E. W. Godwin: Aesthetic Movement Architect and Designer was the first exhibition in the United States to examine the prolific career of Edward William Godwin, leading figure in the Aesthetic Movement in Great Britain. Curated by Susan Weber, founder and director of Bard Graduate Center, the exhibition was drawn from major international collections including the Victoria and Albert Museum, the Musée d’Orsay, and the Metropolitan Museum of Art.

The exhibition explored the breadth of Godwin’s impact, showcasing his major contributions to architecture, furniture, and the decorative arts, but also to English theater production. Paying strict attention to historical realism, Godwin created authentic stage sets, properties, and costumes. Featured in the exhibition was a selection of these works, including costume designs for an 1875 production of “The Merchant of Venice” and for an 1880 staging of “Othello”. Godwin’s other interests ranged from the reform of the architectural profession and the conservation of England’s historic buildings.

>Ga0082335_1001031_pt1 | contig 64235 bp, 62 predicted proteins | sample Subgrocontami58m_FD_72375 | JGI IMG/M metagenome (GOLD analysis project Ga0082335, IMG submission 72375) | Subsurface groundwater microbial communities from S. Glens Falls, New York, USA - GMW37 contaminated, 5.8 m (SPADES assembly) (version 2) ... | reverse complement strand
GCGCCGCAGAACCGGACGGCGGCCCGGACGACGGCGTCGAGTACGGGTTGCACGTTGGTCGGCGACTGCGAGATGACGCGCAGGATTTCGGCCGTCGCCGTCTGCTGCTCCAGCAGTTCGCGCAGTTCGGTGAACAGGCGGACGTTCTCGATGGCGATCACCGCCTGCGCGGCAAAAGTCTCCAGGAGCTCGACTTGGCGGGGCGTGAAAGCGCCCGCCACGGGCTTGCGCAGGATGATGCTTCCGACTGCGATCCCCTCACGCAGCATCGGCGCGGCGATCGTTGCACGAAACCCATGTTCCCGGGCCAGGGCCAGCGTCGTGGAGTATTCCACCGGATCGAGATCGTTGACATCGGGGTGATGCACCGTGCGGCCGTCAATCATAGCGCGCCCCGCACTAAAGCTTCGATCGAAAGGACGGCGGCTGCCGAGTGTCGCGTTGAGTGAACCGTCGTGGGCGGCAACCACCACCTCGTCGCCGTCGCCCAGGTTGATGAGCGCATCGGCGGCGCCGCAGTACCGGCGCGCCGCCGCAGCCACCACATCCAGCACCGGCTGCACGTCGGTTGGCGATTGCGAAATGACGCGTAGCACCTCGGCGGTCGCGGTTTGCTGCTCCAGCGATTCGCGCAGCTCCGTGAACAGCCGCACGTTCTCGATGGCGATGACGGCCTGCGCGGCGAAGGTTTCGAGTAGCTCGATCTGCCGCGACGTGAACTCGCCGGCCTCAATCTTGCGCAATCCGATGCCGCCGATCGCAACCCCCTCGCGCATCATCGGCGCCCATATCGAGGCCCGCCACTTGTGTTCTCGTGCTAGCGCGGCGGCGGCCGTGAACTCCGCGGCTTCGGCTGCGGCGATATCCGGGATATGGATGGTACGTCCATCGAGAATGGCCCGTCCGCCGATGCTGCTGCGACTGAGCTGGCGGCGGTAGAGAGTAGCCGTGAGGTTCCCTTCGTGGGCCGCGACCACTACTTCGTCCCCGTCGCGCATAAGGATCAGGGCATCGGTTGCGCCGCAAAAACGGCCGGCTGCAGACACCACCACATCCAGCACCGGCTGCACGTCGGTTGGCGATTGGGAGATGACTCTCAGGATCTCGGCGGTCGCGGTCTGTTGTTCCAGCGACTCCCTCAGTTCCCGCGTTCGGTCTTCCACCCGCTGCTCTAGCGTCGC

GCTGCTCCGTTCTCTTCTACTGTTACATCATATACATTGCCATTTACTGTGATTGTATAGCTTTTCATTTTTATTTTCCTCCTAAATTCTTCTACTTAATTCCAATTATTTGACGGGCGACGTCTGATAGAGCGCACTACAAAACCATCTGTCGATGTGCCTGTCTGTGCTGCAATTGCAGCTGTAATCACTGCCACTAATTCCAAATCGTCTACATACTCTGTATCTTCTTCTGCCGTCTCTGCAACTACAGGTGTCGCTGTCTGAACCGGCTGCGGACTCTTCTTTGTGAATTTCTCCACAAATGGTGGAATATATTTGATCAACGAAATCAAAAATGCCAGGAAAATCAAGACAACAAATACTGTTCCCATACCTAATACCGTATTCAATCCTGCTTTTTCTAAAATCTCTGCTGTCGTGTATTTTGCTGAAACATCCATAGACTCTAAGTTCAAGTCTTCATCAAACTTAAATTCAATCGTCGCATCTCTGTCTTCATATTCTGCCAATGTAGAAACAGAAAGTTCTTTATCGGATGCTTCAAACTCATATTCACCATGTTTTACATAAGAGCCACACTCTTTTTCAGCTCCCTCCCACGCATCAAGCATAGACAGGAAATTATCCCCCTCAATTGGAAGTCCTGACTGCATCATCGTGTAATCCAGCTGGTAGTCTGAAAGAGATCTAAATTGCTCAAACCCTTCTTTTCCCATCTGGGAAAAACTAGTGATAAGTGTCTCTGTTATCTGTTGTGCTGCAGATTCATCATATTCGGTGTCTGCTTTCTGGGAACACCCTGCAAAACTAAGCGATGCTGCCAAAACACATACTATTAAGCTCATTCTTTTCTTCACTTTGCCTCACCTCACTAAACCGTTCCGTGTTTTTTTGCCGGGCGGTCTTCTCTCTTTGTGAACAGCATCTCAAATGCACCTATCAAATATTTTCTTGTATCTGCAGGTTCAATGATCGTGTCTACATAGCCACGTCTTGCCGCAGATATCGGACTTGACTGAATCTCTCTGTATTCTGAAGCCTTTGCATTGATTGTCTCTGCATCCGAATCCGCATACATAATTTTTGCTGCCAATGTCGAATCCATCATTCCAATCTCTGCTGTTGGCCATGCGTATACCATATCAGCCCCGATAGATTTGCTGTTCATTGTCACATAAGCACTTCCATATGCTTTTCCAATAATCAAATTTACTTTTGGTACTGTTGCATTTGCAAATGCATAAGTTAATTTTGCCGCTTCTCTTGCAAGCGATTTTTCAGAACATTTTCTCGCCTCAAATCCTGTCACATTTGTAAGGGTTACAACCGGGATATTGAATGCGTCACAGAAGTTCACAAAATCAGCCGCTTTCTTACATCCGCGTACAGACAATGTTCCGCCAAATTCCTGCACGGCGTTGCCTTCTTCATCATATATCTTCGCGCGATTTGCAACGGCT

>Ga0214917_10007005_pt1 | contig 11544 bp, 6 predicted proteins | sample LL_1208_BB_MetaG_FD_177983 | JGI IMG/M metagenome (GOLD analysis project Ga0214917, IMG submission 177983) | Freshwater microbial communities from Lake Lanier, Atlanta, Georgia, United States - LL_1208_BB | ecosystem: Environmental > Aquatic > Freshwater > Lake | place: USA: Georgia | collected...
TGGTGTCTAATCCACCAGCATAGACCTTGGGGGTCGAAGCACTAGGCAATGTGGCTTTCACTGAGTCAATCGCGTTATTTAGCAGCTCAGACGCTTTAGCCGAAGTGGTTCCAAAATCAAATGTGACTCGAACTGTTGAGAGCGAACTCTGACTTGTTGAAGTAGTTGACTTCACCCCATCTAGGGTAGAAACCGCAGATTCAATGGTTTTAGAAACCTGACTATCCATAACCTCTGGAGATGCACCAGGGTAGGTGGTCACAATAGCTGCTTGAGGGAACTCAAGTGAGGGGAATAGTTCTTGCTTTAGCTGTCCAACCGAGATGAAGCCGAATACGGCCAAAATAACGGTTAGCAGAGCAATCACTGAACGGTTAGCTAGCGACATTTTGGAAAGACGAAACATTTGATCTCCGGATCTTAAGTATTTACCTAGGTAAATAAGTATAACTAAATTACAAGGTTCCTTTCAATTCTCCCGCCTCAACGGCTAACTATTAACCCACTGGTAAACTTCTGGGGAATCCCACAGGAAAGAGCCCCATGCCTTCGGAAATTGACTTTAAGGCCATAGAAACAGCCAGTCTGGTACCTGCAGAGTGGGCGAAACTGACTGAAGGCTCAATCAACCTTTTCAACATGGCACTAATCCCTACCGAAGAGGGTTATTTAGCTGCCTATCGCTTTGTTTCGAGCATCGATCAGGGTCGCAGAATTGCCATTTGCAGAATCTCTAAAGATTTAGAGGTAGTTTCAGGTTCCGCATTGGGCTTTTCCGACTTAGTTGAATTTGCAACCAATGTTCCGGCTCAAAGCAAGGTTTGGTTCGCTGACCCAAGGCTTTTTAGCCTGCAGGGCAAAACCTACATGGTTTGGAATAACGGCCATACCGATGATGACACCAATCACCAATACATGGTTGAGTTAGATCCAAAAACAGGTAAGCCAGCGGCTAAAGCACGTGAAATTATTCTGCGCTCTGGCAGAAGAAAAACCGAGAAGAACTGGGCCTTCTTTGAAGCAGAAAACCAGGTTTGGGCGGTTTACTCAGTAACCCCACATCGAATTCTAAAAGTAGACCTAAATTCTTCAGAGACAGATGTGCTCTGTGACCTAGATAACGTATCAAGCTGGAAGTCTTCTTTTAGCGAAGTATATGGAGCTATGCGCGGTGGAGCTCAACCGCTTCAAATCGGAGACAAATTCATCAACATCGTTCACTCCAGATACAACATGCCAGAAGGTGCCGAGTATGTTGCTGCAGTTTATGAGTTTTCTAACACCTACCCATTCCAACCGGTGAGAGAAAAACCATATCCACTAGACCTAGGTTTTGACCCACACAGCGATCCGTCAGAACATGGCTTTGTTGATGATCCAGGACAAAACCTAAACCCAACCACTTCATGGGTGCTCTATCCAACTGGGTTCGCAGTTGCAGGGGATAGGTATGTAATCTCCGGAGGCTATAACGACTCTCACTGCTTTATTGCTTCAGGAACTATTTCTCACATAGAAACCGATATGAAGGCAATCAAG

On view at Bard Graduate Center from November 18, 1999–February 27, 2000, E. W. Godwin: Aesthetic Movement Architect and Designer featured more than 150 examples of the polymath’s architectural drawings, furniture, ceramics, tiles, metalwork, wallpaper, textiles, and designs for the decorative arts and interiors.